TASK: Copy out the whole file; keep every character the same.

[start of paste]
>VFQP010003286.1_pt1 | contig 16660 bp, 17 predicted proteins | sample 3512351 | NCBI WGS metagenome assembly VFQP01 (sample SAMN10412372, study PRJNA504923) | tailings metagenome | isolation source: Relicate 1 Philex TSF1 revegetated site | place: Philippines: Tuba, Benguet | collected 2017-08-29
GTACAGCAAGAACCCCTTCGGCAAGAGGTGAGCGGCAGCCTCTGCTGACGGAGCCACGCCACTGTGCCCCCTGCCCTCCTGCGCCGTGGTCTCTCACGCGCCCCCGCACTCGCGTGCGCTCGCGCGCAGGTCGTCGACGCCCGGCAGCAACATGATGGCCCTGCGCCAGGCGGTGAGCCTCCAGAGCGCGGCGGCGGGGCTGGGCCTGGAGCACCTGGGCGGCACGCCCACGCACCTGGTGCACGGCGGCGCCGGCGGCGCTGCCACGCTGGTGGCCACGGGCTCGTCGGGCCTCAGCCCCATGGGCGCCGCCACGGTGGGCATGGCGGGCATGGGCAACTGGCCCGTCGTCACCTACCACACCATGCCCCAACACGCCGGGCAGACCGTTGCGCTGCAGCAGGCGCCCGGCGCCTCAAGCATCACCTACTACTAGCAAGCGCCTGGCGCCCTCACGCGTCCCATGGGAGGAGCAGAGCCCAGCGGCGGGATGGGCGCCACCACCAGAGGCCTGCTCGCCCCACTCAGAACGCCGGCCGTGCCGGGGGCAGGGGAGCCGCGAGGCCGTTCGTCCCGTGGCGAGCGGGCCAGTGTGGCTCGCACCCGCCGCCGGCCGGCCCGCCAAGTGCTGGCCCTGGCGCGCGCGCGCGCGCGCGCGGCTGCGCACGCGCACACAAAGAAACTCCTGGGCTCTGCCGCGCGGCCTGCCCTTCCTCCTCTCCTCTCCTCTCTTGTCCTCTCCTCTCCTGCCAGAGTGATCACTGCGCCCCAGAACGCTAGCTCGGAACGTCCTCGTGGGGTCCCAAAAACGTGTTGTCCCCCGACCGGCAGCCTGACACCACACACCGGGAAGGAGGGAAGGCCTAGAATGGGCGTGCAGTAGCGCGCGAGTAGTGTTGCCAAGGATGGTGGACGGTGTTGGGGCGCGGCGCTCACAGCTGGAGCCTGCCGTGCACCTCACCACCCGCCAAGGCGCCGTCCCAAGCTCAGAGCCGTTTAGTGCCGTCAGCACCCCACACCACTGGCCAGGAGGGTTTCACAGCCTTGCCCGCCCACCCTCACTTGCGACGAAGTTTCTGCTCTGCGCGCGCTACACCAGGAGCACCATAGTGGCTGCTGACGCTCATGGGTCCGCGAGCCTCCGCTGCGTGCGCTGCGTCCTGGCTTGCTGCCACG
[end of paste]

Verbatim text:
>VFQP010003286.1_pt1 | contig 16660 bp, 17 predicted proteins | sample 3512351 | NCBI WGS metagenome assembly VFQP01 (sample SAMN10412372, study PRJNA504923) | tailings metagenome | isolation source: Relicate 1 Philex TSF1 revegetated site | place: Philippines: Tuba, Benguet | collected 2017-08-29
GTACAGCAAGAACCCCTTCGGCAAGAGGTGAGCGGCAGCCTCTGCTGACGGAGCCACGCCACTGTGCCCCCTGCCCTCCTGCGCCGTGGTCTCTCACGCGCCCCCGCACTCGCGTGCGCTCGCGCGCAGGTCGTCGACGCCCGGCAGCAACATGATGGCCCTGCGCCAGGCGGTGAGCCTCCAGAGCGCGGCGGCGGGGCTGGGCCTGGAGCACCTGGGCGGCACGCCCACGCACCTGGTGCACGGCGGCGCCGGCGGCGCTGCCACGCTGGTGGCCACGGGCTCGTCGGGCCTCAGCCCCATGGGCGCCGCCACGGTGGGCATGGCGGGCATGGGCAACTGGCCCGTCGTCACCTACCACACCATGCCCCAACACGCCGGGCAGACCGTTGCGCTGCAGCAGGCGCCCGGCGCCTCAAGCATCACCTACTACTAGCAAGCGCCTGGCGCCCTCACGCGTCCCATGGGAGGAGCAGAGCCCAGCGGCGGGATGGGCGCCACCACCAGAGGCCTGCTCGCCCCACTCAGAACGCCGGCCGTGCCGGGGGCAGGGGAGCCGCGAGGCCGTTCGTCCCGTGGCGAGCGGGCCAGTGTGGCTCGCACCCGCCGCCGGCCGGCCCGCCAAGTGCTGGCCCTGGCGCGCGCGCGCGCGCGCGCGGCTGCGCACGCGCACACAAAGAAACTCCTGGGCTCTGCCGCGCGGCCTGCCCTTCCTCCTCTCCTCTCCTCTCTTGTCCTCTCCTCTCCTGCCAGAGTGATCACTGCGCCCCAGAACGCTAGCTCGGAACGTCCTCGTGGGGTCCCAAAAACGTGTTGTCCCCCGACCGGCAGCCTGACACCACACACCGGGAAGGAGGGAAGGCCTAGAATGGGCGTGCAGTAGCGCGCGAGTAGTGTTGCCAAGGATGGTGGACGGTGTTGGGGCGCGGCGCTCACAGCTGGAGCCTGCCGTGCACCTCACCACCCGCCAAGGCGCCGTCCCAAGCTCAGAGCCGTTTAGTGCCGTCAGCACCCCACACCACTGGCCAGGAGGGTTTCACAGCCTTGCCCGCCCACCCTCACTTGCGACGAAGTTTCTGCTCTGCGCGCGCTACACCAGGAGCACCATAGTGGCTGCTGACGCTCATGGGTCCGCGAGCCTCCGCTGCGTGCGCTGCGTCCTGGCTTGCTGCCACG